Roger Williamson, Mishaps: “Houston, we’ve had a problem”

Posted by on Tuesday, June 6th, 2017 in Blog

Reported by Laraine Lasdon

President Dale Lowe called the meeting to order. Adam Borger led the pledges, Barry Curlee gave the invocation, and Lois Ann Stanton led the Four Way Test. Guests and Visitors were greeted at the top of the stairs by Sylvia Holmes, and Carl Noble introduced them.

We welcomed our newest member Michael Duecy who was sponsored by Joe Breeland!

After announcements about the Changing of the Guard party on June 20th and the next Wine tasting hosted by Nadir Abdeladim, Laraine Lasdon and Don Grillo came up to introduce our Rotary Peace Scholar candidate. This was followed by Jim Bryce who gave a Global Awareness Update about visiting other Rotary Clubs when traveling.

We then heard from 10 of our members during the Thank Goodness Basket: Adam Borger, Jim Bryce, Adrian Moore, Don Grillo, Ron Greening, Mark Johnson, Bob Bowman, Mike O’Krent, Sara Pantin and Stanley Bullard. Nadir Abdeladim then made a generous $100 donation!

Tom Howard introduced speaker and member Roger Williamson who spoke about Mishaps, continuing from last week’s presentation.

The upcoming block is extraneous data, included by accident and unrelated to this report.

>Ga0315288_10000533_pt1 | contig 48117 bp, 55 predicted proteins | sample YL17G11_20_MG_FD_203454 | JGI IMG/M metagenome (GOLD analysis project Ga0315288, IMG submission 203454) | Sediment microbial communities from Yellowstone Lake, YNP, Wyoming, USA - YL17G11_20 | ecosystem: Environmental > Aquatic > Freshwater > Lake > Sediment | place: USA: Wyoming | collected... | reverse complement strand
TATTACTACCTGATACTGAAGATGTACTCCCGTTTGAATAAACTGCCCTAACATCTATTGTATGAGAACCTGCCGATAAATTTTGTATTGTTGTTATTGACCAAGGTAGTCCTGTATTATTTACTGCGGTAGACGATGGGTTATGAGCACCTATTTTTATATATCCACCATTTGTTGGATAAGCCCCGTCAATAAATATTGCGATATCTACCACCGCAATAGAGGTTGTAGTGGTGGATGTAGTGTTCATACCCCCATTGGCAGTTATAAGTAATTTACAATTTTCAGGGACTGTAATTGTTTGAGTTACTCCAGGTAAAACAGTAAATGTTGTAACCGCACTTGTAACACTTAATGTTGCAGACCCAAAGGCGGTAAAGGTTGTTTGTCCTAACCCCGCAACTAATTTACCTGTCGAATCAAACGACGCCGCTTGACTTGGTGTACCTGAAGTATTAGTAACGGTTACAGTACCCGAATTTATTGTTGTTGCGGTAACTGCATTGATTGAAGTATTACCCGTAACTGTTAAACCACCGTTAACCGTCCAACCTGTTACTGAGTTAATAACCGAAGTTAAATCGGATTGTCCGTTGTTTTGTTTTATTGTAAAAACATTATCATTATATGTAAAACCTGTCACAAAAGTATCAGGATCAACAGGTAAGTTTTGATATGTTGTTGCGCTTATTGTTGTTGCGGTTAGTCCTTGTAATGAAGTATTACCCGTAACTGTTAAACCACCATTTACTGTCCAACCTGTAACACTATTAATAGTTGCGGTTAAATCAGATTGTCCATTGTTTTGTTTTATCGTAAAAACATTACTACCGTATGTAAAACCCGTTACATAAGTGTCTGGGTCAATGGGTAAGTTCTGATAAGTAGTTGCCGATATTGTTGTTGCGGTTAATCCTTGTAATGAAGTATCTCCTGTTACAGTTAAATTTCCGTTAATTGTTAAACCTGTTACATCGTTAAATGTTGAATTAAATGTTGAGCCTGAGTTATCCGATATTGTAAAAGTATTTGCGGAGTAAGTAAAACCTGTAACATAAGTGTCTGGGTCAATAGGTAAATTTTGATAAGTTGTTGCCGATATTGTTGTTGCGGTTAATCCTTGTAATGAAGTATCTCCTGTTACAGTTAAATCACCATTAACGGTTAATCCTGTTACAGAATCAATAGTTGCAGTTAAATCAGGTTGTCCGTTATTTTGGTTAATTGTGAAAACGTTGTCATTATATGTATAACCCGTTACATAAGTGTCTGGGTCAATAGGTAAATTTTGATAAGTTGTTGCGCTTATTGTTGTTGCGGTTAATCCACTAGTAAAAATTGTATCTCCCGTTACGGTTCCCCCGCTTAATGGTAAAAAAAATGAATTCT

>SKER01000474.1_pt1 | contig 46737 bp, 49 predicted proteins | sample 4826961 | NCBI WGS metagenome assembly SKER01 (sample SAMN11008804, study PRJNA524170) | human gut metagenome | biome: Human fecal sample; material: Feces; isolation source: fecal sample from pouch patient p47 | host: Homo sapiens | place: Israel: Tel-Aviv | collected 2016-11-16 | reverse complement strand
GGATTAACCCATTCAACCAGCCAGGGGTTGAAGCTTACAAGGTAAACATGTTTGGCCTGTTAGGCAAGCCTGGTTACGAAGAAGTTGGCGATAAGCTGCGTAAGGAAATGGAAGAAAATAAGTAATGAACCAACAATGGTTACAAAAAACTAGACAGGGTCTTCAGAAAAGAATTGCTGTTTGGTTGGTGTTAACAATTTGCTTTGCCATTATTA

Roger began by letting an empty red cup fall off the podium (after showing us a red cup with water in it) and sent papers flying to show how some mishaps have no significant consequences.

However, others have financial and life threatening consequences. For example on what he termed a “bad day” during one of his launches Roger almost arranged for 5 helium tanks instead of 6 which could have aborted the scientific launch. Thankfully he caught the error in time.

Other “Bad Day” examples included when a smaller launch machine was set on a stand with no bolts to hold it down! It fell over and cost NASA $20M. Another was when the Mars orbiter crashed into Mars (note word “Orbiter”). This was a $285M “mishap”.

In a list of what could be learned about accidents the critical issue of “human error” was way down on the list. Instead, technical issues were listed such as: o-rings, debris management and foam issues. Roger mentioned a time he was walking around the shuttle and noticed the poor condition on some parts. When he reported it he was told it was normal.

Roger also told of his experience in analyzing aviation accidents. He said there is a Rule of Three and NASA has triple redundancy to review everything, but this this does not address the issue of the organization’s culture in responding to the human factors.

“Humans make Mistakes” is a key factor he found after he conducted mathematical tests and models to try to understand why accidents happen. He showed several slides and a video demonstrating that even we, in the audience, can make mistakes and misread measurements that fool the eye.

Many studies have been conducted on this topic and most conclusions are that the key to success is, in fact, Leadership.

President Dale thanked Roger and adjourned the Meeting.

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